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A standing ovation for B.B. King and more cheers than tears marked a family-and-friends memorial of the late blues great’s life and legacy Saturday in Las Vegas.
“B.B. was energetic, Amen?” Pastor Pamela Myrtis Mason said to open the service that drew more than 350 to the Palm Mortuary chapel.
“Amen,” they said.
King’s closed casket lay framed by an array of floral arrangements, two of his guitars named Lucille and a tapestry showing him in eyes-clenched reverie picking a note from a section of the guitar frets dubbed by followers the “B.B. King Box.”
“Why don’t you put your hands together for the King of the Blues, B.B. King!” the pastor said.
As the applause ended, granddaughter Landra Williams dubbed him “the backbone of our family King.”
More than 10 of King’s 35 grandchildren and eight of the blues icon’s 11 surviving adult children spoke during a two-hour service that was distinct for its intimacy and notable for its lack of acrimony.
Several sang a cappella versions of King classics. From Claudette King Robinson, it was, “(Someone Really Loves You) Guess Who?”
Williams, who lives in Houston, remembered her grandfather calling every woman in the family “pretty girl,” and spoiling them all, while making himself their confidante and protector.
“To everyone else, he was a legend,” she said. “But for us, he was love.”
King’s generosity was recalled by grandson Leonard King Jr., who remembered being onstage when people praising the B.B. King show got a prideful earful from his grandfather about his kin.
“His humility was almost as legendary as his music,” the grandson said.
Rock guitarists Carlos Santana and Richie Sambora attended, although Santana left early.
“Buddy Guy and B.B. let me into the blues,” said Sambora, longtime part of the band Bon Jovi. “That’s why I’m here. He made me family.”
Other music notables are expected to attend memorials in coming days in Memphis, Tennessee, and King’s hometown of Indianola, Mississippi.
King’s onstage drummer for 37 years, Tony Coleman, provided another upbeat note on a day full of them.
“He fired me five times,” Coleman said, drawing laughter. “But he hired me six times. He said, ‘Once you’re with me, you’re always with me.’ “
Coleman promised to go on playing blues “with class, with dignity, with humanity” — just like B.B. King taught him to do.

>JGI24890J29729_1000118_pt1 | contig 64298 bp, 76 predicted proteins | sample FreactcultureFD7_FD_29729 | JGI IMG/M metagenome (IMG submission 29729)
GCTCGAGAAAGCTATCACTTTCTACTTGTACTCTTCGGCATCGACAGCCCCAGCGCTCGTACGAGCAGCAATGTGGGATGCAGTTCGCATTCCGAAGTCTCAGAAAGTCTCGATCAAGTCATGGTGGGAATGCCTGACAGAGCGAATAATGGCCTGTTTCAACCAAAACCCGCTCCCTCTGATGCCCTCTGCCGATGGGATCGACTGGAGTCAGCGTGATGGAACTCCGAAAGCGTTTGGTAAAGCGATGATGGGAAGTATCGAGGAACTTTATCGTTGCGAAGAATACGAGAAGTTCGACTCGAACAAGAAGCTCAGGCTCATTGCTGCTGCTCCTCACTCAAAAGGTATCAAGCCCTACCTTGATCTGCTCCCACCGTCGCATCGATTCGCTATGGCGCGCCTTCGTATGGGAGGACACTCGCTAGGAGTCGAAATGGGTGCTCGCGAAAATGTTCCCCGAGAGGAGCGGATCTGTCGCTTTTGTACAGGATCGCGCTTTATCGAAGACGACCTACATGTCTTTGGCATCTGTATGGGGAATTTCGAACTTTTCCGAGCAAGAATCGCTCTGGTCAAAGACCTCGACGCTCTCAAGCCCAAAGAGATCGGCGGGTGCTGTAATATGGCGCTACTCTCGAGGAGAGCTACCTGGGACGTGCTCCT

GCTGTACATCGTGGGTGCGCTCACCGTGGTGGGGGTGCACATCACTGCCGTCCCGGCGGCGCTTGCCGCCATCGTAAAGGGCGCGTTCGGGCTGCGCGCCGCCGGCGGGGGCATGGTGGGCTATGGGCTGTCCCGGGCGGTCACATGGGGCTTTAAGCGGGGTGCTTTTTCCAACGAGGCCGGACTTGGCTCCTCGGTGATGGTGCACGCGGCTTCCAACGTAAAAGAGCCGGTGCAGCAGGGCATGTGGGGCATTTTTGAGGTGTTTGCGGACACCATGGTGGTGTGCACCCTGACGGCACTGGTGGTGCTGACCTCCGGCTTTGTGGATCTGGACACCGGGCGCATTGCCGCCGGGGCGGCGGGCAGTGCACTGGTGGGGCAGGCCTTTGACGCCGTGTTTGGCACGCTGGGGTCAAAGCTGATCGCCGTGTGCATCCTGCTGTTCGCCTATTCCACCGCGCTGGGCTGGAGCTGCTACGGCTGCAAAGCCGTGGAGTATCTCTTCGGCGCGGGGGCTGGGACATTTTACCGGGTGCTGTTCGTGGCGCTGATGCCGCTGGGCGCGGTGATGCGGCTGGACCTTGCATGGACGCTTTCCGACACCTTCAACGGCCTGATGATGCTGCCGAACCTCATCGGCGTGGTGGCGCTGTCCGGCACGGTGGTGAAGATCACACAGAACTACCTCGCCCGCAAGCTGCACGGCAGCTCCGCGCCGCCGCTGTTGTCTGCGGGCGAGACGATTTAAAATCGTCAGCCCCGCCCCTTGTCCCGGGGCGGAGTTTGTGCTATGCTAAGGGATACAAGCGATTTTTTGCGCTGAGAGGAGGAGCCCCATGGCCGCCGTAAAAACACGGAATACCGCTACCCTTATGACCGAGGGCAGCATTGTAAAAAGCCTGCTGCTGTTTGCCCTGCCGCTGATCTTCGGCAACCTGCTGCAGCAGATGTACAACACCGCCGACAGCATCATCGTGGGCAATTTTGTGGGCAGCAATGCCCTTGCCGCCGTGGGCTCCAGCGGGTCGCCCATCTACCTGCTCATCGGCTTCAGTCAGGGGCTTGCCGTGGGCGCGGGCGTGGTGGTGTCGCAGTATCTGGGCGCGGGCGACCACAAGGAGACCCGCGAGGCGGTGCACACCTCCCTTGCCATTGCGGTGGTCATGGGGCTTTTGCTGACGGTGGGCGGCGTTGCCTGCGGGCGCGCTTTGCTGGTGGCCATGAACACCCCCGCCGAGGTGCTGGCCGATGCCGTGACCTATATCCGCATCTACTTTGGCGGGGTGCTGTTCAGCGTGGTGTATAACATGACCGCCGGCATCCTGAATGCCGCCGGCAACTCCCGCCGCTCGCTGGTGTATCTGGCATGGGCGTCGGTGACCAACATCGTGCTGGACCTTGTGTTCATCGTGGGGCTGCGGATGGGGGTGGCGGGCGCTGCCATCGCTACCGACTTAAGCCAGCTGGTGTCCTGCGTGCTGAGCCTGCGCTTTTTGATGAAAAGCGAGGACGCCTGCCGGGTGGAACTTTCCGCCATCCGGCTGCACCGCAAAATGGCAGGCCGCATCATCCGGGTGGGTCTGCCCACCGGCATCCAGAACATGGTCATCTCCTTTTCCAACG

King was inducted into the Blues Hall of Fame in 1990 and the Rock and Roll Hall of Fame, won 15 Grammys and sold more than 40 million records worldwide.
A family feud wasn’t directly addressed by the dozens of speakers.
Several of King’s surviving children are feuding with LaVerne Toney, his longtime business agent and power-of-attorney, who is now executor of his estate. Toney watched Saturday from the back row of the chapel and didn’t speak during the service.
Attorney Larissa Drohobyczer, said Saturday that five adult King daughters — Patty King, Michelle King, Karen Williams, Barbara King Winfree and Claudette King-Robinson — will contest the blues legend’s will and Toney’s actions.
The statement alleges Toney has misappropriated millions of dollars, has been untruthful and is unqualified to serve as executor of the B.B. King estate.
Toney told the Associated Press that she would not immediately respond. She said she was happy the memorial remained calm, peaceful and respectful.
The spirit of B.B. King will be in the air again on Sunday at the previously scheduled 35th annual B.B. King Homecoming Festival in Indianola.
That will be followed by a procession on Wednesday on Beale Street in Memphis before what Landra Williams dubbed “The Road to Mississippi Tour” — the last leg of Riley B. King’s trip to Indianola for burial May 30.
This story first appeared on Billboard.com.
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